During the past month while recovering from broken bones in my feet, I realized how much we need social connections. Prior to my accidents, I was very busy with work and hobbies. Although I would often be alone while my husband traveled on business, I never really felt alone as I was connected to people at work or after work while taking dance classes. When I broke my feet, I couldn’t do many activities, go to the office or socialize in the same manner. Despite my kind husband’s attempts to take me out, I still began feeling very lonely and isolated. I quickly realized, on so many levels, how fragile we are as human beings.
Today’s society has statistically lonelier people than ever before. Our individualistic culture is disconnecting us from face to face connections and interactions. Brighthub.com found research from the University of Chicago’s Center for Cognitive and Social Neuroscience, which finds that loneliness is an emotion that impacts 60 million people in the United States alone. “Impacts of the feeling cause many individuals to become isolated and unhappy, making coping with loneliness difficult.”
John Cacioppo’s book entitled, Loneliness, discusses social connections as a fundamental need in humans to the point that we can get ill, down to the cellular level and which can also shorten our lifespan. The University of Chicago Magazine reported on Cacioppo’s book and research. The article states, “no matter what social species you’re talking about, all the way down to fruit flies, if you isolate them they die earlier.” Additionally, the University of Chicago Magazine article, reported about the physical effects of loneliness, “Over time blood pressure climbs and gene expression falters. Cognition dulls; immune systems deteriorate. Aging accelerates under the constant, corrosive presence of stress hormones. Loneliness, Cacioppo argued, isn’t some personality defect or sign of weakness—it’s a survival impulse like hunger or thirst, a trigger pushing us toward the nourishment of human companionship.” Additionally, Cacioppo claimed that lonely people have not done anything wrong. All of us can experience feelings of isolation similar to experiencing feelings of hunger or physical pain.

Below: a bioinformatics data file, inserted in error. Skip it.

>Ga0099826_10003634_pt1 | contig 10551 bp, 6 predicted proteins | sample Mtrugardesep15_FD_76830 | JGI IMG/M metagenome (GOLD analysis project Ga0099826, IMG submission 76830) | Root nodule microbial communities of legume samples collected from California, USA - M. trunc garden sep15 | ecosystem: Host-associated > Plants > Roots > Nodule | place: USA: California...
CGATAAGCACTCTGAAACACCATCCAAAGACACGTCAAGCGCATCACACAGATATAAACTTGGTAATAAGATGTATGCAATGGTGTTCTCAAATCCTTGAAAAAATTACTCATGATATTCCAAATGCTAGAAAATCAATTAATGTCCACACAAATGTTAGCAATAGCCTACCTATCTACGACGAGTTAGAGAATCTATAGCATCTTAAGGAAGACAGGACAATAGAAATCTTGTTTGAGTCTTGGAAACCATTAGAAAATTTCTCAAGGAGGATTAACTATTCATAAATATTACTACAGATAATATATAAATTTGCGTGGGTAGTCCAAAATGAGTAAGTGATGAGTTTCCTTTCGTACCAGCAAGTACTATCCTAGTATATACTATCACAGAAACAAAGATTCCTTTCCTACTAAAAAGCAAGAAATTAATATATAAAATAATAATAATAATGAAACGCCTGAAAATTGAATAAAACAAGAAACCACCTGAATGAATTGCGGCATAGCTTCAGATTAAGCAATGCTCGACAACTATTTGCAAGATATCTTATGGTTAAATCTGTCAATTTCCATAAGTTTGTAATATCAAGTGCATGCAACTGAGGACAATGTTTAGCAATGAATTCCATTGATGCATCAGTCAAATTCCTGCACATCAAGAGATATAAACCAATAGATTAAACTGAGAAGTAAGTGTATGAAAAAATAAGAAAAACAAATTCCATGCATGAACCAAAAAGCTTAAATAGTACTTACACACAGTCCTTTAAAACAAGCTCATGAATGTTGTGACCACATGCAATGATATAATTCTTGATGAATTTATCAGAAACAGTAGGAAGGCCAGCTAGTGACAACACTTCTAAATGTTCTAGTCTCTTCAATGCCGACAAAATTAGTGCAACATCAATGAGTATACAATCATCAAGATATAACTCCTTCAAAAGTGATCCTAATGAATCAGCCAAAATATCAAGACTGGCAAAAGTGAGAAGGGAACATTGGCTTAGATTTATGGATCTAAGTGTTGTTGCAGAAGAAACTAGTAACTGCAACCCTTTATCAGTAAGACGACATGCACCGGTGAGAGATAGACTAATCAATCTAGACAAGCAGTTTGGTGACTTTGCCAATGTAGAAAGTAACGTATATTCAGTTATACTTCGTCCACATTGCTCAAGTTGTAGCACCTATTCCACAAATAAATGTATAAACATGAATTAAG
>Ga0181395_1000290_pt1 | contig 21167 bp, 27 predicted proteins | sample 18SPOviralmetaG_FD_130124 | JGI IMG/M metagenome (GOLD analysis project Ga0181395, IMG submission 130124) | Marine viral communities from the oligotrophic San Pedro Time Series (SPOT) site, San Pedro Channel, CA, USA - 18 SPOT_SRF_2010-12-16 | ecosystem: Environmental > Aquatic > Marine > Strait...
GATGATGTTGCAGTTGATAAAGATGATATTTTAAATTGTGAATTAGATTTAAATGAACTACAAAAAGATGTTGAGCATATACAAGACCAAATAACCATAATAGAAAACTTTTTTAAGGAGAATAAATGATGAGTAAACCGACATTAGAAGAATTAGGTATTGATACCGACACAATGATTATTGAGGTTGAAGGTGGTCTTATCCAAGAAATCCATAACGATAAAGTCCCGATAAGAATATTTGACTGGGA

However, the feelings of loneliness can often spiral into the vicious cycle of other negative patterns of over-eating and a sedentary lifestyle. Fortunately, dance can be a wonderful solution for those people desiring increased social connections. From burning calories to socializing with friends, dancing offers loads of health benefits. According to the Mayo Clinic “dancing can burn as many calories as walking, swimming or riding a bicycle. During a half hour of sustained dancing you can burn between 200 and 400 calories. One factor that determines how many calories you’ll expend is distance. In one study, researchers attached pedometers to square dancers and found each person covered nearly five miles in a single evening.”
Because dancing provides the opportunity for social interactions and forming friendships, it can help create the much needed social connects that you need to thrive emotionally. From waltz, swing, salsa to jazz, dancing just might open doors to fun, excitement and friendship that you never thought possible.
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